Of Evangelists and Pastors

Seven years ago, Teddy Ray published a series of articles that still has me thinking.

Ray’s thought draws heavily from Wesley’s sermon, The Ministerial Office.

If I can summarize Ray’s argument, it goes something like this. Wesley appointed preachers, not pastors.

The preachers were traveling evangelists who proclaimed salvation in Christ, invited people to repent and believe, organized Methodist societies where there were none and checked on the health of existing societies as they traveled.

Wesley’s preachers were like the extraordinary prophets of the Old Testament and the apostles of the New. The Church of England clergy were more like the Old Testament priesthood. Both were important. Methodists received the sacraments and the other priestly ministry of the church from the regularly constituted clergy of the Church of England. Pastors (bishops, elders and deacons) cared for their the people of their parishes and dioceses.

When Wesley ordained clergy for America, he broke from this model. American Methodism now had churches. Nevertheless, the preachers in America basically followed a pattern similar to the one laid down in England. The traveling preachers had sacramental authority, but they were not really pastors of the churches they visited. They still functioned in an apostolic role, evangelizing, planting churches and guiding the churches in their charge.

Since the itinerant preachers were rarely present in for any length of time in any one place, the everyday job of pastoral care and discipling fell to local leadership, including former circuit riders who had “located”.

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Connected to Pursue Holiness

The entire Wesleyan connection was built so that Methodists could strive together toward that holiness “without which no one will see the Lord.” When Wesley said that there is “no holiness but social holiness” he meant that we make this journey toward holiness with other Christians. “You can believe and practice whatever you want as long as you do it by yourself ” is just not a Methodist way of being the church. Our structures exist so that we can help each other live the holy lives to which we have been called.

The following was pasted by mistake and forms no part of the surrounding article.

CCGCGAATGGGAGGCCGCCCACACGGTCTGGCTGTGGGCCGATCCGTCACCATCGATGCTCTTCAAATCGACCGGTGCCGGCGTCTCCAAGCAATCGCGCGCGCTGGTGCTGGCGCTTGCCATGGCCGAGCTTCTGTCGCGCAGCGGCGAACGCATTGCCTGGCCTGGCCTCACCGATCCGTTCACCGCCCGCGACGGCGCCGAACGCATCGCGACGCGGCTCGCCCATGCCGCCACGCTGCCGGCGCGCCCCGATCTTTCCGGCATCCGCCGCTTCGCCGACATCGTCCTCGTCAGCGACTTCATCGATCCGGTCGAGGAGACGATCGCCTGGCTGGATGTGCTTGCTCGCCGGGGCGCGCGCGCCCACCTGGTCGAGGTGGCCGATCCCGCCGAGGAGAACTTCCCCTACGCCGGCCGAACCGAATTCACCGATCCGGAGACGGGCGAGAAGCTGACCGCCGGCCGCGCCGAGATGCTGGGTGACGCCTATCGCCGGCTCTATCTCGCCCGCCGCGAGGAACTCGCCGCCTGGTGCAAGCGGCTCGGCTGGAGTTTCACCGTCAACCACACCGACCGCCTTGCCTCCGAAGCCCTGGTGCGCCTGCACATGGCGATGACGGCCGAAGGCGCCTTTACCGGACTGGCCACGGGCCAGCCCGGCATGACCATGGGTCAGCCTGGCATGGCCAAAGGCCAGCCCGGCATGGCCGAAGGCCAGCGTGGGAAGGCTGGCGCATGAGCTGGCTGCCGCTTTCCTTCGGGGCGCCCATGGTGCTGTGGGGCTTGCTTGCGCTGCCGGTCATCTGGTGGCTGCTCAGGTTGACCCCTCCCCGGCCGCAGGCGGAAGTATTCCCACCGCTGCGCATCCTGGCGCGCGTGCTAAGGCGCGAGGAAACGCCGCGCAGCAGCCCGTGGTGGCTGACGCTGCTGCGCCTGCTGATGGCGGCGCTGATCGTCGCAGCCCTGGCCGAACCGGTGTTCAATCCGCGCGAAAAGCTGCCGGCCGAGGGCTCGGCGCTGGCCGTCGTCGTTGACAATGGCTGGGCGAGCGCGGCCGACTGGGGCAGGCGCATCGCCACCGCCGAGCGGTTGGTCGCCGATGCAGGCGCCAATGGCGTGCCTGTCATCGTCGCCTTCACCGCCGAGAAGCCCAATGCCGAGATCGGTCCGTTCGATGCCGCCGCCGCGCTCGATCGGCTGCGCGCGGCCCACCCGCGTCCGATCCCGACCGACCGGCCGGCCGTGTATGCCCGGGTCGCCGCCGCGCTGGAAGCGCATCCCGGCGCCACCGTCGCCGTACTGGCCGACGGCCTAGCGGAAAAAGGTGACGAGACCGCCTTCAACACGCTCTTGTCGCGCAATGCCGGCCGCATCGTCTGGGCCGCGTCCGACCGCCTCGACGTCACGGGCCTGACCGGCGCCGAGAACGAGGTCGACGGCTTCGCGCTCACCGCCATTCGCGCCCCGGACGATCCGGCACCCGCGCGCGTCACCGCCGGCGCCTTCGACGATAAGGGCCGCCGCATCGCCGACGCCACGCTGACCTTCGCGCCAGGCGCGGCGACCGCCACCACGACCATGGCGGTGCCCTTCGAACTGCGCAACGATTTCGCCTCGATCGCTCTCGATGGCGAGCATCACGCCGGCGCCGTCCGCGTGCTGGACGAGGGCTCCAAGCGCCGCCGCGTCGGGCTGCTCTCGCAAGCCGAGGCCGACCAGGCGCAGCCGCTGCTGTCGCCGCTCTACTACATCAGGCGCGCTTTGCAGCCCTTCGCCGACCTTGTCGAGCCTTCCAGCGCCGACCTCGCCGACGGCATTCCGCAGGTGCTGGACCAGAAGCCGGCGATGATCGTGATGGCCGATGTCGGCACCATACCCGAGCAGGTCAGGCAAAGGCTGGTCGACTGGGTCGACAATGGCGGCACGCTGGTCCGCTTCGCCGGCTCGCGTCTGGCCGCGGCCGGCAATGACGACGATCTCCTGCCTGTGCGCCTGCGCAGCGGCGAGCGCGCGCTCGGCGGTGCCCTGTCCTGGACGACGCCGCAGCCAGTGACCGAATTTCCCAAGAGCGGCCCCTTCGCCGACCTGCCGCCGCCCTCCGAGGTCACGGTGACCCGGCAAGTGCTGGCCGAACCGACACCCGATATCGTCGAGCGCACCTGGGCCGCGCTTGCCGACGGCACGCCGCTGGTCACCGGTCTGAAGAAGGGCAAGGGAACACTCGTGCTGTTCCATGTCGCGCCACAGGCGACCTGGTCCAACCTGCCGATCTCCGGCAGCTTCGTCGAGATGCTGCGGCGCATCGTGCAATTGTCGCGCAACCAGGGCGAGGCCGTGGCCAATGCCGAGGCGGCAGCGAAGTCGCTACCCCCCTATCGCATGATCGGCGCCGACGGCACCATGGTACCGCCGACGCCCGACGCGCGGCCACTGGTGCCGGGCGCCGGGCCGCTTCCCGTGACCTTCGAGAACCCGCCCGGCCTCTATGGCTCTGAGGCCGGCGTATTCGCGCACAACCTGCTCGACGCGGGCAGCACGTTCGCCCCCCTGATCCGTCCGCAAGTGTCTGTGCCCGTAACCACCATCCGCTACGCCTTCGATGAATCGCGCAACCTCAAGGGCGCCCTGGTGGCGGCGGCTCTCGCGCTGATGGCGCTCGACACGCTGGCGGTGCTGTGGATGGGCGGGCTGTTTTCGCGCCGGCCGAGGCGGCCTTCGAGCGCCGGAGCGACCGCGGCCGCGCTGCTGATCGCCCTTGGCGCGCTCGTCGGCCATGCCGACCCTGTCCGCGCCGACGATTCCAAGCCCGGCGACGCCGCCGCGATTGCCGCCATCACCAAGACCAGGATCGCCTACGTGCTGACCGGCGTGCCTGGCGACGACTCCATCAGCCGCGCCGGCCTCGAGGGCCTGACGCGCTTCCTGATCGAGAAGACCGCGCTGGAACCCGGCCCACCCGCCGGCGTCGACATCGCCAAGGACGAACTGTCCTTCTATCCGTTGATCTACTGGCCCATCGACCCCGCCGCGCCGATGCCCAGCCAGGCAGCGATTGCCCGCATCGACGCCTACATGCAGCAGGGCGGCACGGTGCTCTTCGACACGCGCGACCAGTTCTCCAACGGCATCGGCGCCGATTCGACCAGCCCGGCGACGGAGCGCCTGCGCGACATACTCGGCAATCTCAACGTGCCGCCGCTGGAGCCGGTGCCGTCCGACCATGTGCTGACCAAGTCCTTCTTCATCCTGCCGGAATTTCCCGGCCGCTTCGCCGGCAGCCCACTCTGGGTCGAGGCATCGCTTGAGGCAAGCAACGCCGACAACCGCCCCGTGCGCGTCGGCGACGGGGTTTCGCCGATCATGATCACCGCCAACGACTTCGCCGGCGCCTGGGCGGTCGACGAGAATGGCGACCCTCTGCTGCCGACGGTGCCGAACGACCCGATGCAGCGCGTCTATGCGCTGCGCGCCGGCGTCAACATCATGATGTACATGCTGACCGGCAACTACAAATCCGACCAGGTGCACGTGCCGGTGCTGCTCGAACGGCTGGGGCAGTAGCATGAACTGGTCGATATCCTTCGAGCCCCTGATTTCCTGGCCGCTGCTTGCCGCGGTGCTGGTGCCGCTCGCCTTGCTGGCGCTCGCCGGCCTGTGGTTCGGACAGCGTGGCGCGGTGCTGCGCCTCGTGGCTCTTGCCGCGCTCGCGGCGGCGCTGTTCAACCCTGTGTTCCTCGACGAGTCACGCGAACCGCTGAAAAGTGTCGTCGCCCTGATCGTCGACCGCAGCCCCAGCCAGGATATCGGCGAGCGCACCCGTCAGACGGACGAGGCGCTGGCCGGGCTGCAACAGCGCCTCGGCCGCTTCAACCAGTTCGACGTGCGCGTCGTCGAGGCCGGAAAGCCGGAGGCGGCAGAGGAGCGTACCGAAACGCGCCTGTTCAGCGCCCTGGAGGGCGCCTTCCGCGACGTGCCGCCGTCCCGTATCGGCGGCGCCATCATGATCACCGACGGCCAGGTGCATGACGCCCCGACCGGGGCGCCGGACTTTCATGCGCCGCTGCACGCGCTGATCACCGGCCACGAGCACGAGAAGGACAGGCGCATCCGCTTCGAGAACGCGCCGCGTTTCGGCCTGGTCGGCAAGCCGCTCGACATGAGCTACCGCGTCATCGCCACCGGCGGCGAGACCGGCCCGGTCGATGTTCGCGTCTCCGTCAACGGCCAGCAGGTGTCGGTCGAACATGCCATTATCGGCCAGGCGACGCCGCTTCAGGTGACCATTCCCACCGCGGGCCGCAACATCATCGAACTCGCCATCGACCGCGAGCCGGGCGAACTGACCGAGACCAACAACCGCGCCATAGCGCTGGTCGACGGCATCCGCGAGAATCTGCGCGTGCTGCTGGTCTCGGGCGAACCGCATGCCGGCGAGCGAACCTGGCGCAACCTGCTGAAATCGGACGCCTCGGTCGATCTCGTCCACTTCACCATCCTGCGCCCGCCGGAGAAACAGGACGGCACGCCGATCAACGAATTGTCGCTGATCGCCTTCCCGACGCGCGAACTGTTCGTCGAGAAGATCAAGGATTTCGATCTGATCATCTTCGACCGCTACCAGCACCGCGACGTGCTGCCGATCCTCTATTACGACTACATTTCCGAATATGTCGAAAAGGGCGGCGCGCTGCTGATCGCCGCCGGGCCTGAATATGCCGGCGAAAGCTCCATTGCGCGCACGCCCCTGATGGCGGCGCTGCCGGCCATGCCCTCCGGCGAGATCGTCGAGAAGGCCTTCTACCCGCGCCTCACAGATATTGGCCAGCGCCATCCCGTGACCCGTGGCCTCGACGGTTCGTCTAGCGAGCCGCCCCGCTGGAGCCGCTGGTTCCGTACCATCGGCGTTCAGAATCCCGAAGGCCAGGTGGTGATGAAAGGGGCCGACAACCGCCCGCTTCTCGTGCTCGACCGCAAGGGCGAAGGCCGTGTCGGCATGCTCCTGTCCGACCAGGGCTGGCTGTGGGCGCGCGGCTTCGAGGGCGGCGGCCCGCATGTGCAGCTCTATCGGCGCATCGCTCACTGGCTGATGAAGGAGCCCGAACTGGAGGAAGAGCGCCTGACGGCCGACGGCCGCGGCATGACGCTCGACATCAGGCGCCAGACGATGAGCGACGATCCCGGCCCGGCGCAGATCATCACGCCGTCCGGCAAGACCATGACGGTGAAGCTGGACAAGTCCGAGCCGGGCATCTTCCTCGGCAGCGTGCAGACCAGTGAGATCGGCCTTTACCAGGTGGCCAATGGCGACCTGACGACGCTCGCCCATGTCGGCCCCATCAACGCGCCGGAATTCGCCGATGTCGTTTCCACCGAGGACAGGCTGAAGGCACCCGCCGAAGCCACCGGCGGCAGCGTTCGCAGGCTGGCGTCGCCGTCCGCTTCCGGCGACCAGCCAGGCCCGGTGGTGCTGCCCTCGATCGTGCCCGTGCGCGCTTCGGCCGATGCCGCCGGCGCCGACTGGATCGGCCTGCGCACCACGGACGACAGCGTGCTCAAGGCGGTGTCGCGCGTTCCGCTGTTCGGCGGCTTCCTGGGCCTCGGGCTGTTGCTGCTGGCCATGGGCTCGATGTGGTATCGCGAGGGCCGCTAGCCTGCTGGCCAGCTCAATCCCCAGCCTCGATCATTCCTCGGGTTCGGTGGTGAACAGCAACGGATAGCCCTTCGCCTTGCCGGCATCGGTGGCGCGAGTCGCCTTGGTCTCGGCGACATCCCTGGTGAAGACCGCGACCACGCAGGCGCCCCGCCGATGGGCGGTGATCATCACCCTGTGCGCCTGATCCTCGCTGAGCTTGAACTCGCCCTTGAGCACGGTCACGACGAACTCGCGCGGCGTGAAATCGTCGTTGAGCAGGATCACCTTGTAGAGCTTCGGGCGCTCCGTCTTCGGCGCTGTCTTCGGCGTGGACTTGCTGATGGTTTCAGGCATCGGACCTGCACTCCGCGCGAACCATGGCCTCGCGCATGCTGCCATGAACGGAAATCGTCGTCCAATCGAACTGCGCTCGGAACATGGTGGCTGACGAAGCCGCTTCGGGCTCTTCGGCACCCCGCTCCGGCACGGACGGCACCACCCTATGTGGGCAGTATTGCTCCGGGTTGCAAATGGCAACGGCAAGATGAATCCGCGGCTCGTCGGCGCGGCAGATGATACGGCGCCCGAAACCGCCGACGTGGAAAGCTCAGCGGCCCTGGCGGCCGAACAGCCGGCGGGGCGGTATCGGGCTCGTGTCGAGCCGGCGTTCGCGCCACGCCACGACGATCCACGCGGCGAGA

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Unbound by Geography

In John Wesley’s England, a parish was not just a congregation. It was a piece of land and the people who lived there. Each parish had defined geographical boundaries. Two parishes did not compete for the same parishioners. Likewise, each episcopal diocese was geographically defined. One bishop did not plant churches in another bishop’s episcopal area.

It was in this context that John Wesley wrote his famous declaration, “I look upon all the world as my parish“. Wesley denied that any priest or bishop held exclusive ecclesiastical authority within the geographical bounds of a parish or diocese. God’s call and authority superseded any human boundaries. No one had the right to exclude Wesley or his movement from any territory.

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The Many Streams of United Methodism

There are many streams of United Methodism in the in the United States, each with its own language, customs and culture. Each stream reaches deep into Methodist history and thus expresses some of element of who we are (or at least who we have been).

In practice, the streams overlap and interact with each other. Most Methodist-related congregations and institutions combine several streams in varying proportions in their practice of Christianity.